, , ,

Over the course of this week, I’ve been working through the back-log of reviews of books I read during my honeymoon to Bali. Now, The Luminaries (which I loved) had won the Booker Prize. We Were Liars (which I was ambivalent about) had received rave reviews on several of my favourite blogs.But neither of them had been recommended to me anywhere near as frequently or as evangelically as today’s holiday read, Outlander. In fact, I’m not sure that any book has ever been recommended to me as often as Outlander has. You love eighteenth century history? Outlander. You like time-travel? Outlander. You enjoy romance, as long as it’s done well and had a three-dimensional hero? Outlander, Outlander, Outlander.

So, safely ensconced on my sunlounger, I finally decided to bow to the collective wisdom of Goodreads and WordPress. And while this was a good holiday read in the sense that it combines being reasonably light while providing hours of reading time, rarely can a book have been less suited to a location. It’s the sort of book that’s best read by a warm fire on a stormy night or out on a moor on a wild day. And ideally, it’s probably best read in Scotland. Considering I live in England, none of those conditions would be too difficult to arrange most of the time,  but being difficult, I waited until I had tropical heat and the smell of spice and incense everywhere.

None of those drinks behind us are whisky, and this is definitely not Scotland.

None of those drinks behind us are whisky, and this is definitely not Scotland.

On a similar note, I like to read and drink things that either conjure up the spirit of a book or that characters in a novel particularly enjoy. And in this case, that meant one thing – whisky, and lots of it. The problem being that whisky was not particularly easy to get hold of. Luscious cocktails? Yes. Fresh coconut water? Yes. Locally produced beer and wine? Absolutely. Finest Scottish malts? Not so much.  As a result, I may have ended up panic buying a £16 shot of whisky when I finally saw some on a menu.  (It could have been worse. I could have been reading Book Two which is set in France and involves copious quantities of brandy, which was even more of a challenge to procure).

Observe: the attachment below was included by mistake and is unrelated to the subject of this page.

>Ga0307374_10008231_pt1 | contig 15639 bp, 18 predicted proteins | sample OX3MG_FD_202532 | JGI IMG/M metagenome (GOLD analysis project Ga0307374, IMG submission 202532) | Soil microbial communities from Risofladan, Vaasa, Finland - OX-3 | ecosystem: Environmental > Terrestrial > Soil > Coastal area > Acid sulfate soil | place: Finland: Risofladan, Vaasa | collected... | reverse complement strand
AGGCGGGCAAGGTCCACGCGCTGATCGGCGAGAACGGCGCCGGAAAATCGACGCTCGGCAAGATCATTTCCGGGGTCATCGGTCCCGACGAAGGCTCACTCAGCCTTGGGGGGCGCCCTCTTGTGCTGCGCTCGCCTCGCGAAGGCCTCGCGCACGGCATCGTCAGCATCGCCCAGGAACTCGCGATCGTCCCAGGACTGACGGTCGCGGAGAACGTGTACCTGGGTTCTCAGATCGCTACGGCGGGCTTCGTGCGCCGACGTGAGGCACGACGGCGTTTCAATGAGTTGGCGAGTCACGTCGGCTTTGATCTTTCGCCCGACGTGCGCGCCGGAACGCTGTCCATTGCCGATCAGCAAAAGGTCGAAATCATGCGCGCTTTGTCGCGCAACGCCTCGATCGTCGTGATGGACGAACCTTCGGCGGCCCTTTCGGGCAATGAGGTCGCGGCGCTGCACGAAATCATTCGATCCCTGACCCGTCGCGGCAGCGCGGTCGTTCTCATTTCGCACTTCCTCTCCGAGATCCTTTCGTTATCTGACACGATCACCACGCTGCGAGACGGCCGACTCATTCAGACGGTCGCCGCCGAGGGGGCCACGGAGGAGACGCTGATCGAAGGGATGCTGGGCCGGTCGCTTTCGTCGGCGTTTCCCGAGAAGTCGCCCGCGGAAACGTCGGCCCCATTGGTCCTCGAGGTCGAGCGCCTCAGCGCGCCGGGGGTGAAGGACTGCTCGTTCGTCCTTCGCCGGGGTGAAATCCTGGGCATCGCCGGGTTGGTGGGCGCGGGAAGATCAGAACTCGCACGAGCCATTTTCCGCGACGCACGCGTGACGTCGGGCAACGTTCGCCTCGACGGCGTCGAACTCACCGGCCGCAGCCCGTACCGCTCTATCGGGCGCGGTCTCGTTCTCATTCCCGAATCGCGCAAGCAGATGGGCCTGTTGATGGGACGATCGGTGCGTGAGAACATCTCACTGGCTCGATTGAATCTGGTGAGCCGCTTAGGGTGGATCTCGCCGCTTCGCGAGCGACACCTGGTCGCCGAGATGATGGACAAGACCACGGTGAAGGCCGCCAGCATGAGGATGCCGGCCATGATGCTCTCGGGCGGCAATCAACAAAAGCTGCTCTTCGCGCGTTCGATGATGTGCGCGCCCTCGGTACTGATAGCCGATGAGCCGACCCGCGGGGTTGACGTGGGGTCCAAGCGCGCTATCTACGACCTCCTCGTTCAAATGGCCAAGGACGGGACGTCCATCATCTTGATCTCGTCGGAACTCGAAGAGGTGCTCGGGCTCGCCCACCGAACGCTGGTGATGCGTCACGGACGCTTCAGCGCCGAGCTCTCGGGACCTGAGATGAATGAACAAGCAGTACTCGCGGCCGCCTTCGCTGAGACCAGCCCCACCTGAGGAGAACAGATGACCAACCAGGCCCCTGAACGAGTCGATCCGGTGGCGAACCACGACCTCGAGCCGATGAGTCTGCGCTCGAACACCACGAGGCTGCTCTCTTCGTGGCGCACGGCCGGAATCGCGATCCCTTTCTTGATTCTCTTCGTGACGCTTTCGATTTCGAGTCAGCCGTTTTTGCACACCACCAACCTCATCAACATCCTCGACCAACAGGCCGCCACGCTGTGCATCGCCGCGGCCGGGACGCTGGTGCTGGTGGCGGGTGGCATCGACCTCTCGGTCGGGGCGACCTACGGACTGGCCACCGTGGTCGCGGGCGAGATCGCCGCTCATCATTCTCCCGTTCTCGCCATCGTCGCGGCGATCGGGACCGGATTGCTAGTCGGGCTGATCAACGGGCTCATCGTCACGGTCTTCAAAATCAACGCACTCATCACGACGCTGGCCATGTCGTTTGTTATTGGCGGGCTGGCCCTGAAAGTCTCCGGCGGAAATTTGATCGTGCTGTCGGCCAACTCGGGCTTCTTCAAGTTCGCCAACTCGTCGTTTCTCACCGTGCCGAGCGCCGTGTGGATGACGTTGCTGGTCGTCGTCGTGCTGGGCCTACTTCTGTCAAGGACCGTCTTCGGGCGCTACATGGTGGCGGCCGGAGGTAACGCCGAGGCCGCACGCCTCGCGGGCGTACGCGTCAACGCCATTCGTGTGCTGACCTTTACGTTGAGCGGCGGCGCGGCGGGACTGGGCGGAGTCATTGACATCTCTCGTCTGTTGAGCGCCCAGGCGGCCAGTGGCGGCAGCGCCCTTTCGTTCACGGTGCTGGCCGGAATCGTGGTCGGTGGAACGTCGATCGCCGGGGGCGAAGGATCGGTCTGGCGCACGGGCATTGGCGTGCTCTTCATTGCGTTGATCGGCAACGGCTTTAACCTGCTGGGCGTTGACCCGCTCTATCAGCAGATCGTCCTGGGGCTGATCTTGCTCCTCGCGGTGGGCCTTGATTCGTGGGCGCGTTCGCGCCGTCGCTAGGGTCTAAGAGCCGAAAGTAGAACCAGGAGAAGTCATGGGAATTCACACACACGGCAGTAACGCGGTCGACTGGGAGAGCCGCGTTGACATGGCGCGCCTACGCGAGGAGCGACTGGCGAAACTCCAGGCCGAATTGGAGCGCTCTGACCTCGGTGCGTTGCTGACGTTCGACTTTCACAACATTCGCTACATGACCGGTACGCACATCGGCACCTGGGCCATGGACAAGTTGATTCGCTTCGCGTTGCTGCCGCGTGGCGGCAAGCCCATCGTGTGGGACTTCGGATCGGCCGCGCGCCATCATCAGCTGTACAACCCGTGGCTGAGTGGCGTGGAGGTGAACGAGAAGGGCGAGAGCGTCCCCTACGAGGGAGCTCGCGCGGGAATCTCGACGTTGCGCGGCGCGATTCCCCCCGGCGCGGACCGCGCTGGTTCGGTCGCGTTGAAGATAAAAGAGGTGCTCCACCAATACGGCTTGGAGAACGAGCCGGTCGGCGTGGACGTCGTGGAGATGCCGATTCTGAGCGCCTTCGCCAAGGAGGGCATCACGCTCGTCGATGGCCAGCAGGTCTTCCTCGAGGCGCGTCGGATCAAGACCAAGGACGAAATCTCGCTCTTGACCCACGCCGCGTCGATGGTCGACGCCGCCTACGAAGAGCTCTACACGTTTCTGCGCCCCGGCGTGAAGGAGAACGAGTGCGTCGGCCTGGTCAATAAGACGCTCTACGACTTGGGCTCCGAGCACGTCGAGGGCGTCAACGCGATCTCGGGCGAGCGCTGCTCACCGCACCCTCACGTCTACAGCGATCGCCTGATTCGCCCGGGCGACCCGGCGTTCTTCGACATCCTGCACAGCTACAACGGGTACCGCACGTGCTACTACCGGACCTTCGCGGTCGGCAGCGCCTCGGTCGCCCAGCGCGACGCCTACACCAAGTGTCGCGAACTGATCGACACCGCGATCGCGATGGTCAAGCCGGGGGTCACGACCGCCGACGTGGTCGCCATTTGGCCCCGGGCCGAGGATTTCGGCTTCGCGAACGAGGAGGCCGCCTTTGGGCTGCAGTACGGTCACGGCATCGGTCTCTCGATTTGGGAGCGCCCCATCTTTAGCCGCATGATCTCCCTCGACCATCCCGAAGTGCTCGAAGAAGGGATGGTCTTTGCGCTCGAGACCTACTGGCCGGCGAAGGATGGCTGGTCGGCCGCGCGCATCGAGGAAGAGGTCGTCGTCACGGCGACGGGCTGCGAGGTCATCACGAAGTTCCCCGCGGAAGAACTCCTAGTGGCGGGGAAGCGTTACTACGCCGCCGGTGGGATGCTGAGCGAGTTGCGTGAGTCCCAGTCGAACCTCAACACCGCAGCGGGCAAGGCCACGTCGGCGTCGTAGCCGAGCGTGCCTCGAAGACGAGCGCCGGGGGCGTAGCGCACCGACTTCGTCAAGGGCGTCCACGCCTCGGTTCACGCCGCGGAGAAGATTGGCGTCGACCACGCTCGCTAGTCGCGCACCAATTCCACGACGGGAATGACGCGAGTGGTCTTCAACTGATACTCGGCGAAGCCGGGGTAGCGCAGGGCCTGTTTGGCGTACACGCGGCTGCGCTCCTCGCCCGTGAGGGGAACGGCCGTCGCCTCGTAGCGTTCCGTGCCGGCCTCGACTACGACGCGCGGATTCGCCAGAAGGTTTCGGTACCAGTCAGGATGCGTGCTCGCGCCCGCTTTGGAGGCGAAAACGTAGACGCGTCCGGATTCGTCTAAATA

Though I think the characters roast a whole boar at one point, so I managed one meal that sort of tied in at least

Though I think the characters roast a whole boar at one point, so I managed one meal that sort of tied in at least


Oh no, it's my pet hate: a cover showing a scene from a film or TV adaptation of a book. Still I (just - by about a week)) read this in time to be a smug "book fan" when watching the tv show!

Oh no, it’s my pet hate: a cover showing a scene from a film or TV adaptation of a book. Still I (just – by about a week)) read this in time to be a smug “book fan” when watching the tv show!

Despite all those recommendations and the fact that I was quite intrigued by the premise – 1940s army nurse finds herself in 1740s Scotland and ends up torn between two husbands in different centuries – I waited so long to read this as I was worried that the romance might be cheesy and the history badly researched. I was also rather put-off by the 900 page length, which seemed a bit over-the-top for what I was expecting to be a light, escapist read.

Firstly, if you’re going to read it, I strongly suggest that you do what I did and save it for a holiday or a time when you’re able to spend hours reading. Its sheer length means it takes ages to get through (and I say this as a very fast reader), plus, it’s the sort of book where you really need to absorb yourself in the world, not dip in and out.

Secondly, I’ve seen some debate about the genre of this book, but in my opinion, it’s predominantly a romance. It’s a well-done romance, and there are certainly also aspects of straight-up historical fiction, of paranormal/fantasy, and of adventure, but frankly, if romance leaves you cold, I really wouldn’t recommend this one. Similarly, I struggle to imagine many men enjoying it.

So, with those two points, out of the way, what did I think about it? In short, there were lots of things I loved and some that I hated, but the story sucked me in to the extent that I was able to happily overlook flaws that would have had me throwing a different book across the room.